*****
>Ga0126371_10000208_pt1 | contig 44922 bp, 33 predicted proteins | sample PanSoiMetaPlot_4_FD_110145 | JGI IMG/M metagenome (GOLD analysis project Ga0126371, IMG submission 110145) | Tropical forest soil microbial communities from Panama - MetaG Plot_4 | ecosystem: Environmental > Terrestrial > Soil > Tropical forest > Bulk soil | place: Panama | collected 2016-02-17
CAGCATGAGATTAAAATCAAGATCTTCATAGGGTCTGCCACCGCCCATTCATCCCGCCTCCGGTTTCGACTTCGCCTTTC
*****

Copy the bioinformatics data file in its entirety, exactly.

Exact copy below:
>Ga0126371_10000208_pt1 | contig 44922 bp, 33 predicted proteins | sample PanSoiMetaPlot_4_FD_110145 | JGI IMG/M metagenome (GOLD analysis project Ga0126371, IMG submission 110145) | Tropical forest soil microbial communities from Panama - MetaG Plot_4 | ecosystem: Environmental > Terrestrial > Soil > Tropical forest > Bulk soil | place: Panama | collected 2016-02-17
CAGCATGAGATTAAAATCAAGATCTTCATAGGGTCTGCCACCGCCCATTCATCCCGCCTCCGGTTTCGACTTCGCCTTTC